That passion has grown with him and over time it has also become his profession...
Yes, at around 10-12 years, Mher began attending various music schools in the capital. He took the courses of the Yerevan art school named after Kristapor Kushnaryan and directed by Edgar Gyanjumyan. At 13 he took part in the Gyumri Revival International Festival, winning second place in the category of kamancheh players. He later continued his education at the Jivani Music School and the Yerevan State Conservatory dedicated to Komitas in the department of folk music and traditional musical instruments. While studying, he played in the Naregatsi ensemble in Art Union.
Despite his young age, Mher was already a recognized and respected professional. Did he also perform outside the Armenian borders?
Together with Naregatsi ensemble, Mher has taken part in numerous concerts in Italy, Greece, Spain and France, bringing Armenian art and music to Europe. In Italy he performed in 2018 on the occasion of the commemoration of the Genocide - April 24 is the date on which Medz Yeghern, the Great Evil is remembered - in Tricase (Lecce), Milan and Rome. In addition, he has performed in Switzerland and Turkey for the Armenian community in Istanbul. Before being drafted for military service, he also played in Russia.
After these performances, satisfactions and victories, the call came from the Armenian army...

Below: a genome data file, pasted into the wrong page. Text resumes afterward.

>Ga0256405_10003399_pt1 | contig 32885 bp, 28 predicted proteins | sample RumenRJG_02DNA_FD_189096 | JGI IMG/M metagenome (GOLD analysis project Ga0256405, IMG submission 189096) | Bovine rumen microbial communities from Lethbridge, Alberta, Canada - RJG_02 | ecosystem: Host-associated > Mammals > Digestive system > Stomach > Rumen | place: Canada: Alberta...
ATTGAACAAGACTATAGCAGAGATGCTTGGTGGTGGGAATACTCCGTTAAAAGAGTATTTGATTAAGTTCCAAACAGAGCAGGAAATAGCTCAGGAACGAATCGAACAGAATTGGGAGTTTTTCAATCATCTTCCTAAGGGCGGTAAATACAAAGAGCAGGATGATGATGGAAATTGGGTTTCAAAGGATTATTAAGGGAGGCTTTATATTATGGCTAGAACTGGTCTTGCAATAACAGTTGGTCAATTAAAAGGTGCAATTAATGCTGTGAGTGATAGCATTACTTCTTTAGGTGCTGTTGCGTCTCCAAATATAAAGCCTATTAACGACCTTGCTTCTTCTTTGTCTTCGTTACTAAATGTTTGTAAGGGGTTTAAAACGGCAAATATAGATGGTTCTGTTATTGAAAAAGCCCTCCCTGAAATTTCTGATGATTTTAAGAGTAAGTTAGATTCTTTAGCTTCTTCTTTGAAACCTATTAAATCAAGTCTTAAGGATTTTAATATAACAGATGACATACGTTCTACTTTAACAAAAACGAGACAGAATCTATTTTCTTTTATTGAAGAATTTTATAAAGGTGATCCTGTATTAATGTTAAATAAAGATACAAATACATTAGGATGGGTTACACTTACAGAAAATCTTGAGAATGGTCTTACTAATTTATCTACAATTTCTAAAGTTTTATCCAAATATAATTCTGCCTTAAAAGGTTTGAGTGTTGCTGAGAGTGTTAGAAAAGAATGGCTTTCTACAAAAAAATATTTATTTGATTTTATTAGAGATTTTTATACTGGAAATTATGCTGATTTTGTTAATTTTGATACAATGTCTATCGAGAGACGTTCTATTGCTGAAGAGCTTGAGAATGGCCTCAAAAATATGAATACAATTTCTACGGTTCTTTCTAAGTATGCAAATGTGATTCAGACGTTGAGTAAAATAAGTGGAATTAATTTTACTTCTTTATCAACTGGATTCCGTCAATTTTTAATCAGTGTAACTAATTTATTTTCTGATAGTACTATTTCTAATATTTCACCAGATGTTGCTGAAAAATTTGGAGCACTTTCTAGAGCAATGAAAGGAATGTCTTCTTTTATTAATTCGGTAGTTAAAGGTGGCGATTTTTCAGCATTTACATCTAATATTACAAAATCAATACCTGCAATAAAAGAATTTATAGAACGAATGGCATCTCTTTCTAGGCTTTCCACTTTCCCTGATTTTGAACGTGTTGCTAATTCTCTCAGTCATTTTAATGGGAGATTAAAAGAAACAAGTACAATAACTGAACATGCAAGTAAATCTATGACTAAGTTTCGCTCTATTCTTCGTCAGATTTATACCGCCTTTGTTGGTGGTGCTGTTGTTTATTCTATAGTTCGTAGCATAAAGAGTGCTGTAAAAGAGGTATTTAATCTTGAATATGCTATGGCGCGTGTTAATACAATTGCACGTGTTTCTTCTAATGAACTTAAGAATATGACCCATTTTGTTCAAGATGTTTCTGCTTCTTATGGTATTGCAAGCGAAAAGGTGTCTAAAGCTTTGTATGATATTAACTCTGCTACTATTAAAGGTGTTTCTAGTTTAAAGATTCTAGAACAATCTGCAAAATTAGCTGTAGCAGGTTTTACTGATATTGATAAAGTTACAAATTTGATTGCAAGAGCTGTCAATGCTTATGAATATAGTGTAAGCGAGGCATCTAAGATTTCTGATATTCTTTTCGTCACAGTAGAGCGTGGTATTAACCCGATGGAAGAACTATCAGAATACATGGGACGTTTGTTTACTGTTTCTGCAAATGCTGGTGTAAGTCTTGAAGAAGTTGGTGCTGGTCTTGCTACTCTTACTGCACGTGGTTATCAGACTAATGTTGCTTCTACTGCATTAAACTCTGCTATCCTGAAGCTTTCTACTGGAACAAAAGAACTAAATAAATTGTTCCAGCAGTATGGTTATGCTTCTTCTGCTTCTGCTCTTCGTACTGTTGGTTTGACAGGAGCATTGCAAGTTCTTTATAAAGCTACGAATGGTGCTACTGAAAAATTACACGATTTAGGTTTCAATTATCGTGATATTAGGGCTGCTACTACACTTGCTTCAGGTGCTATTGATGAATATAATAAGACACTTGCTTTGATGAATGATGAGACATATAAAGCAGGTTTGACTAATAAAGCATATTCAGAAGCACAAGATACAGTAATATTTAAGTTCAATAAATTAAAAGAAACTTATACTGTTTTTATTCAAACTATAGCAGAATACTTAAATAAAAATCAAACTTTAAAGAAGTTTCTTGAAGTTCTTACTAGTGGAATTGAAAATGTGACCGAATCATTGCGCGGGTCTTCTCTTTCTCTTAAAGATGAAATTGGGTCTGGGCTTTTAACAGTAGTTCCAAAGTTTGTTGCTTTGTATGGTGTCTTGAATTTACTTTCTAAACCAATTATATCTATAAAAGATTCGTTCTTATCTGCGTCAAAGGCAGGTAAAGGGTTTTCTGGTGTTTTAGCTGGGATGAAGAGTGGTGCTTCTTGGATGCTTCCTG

It was 2019 and Mher was called for compulsory military service. When he was drafted, he took his kamancheh with him. During those tough months, he played his instrument along with other musicians in the basements of their military unit and in the trenches. He never gave up on music. His friends told us that one day, returning from the border line, he did not take his kamancheh with him. The distance from the music made him deeply sad. So, he decided to take a military shovel and a twig to continue practicing and dreaming of being able to make music. When his companions asked him what he was doing, he replied that he was realizing that his manual dexterity was diminishing. It was an unacceptable idea for him. Then on October 27, 2020, the war silenced the incomparable voice of Mher's kamancheh.
I ask you a question that does not intend to imply a judgment, but an attempt at understanding. Is it worth dying for the homeland?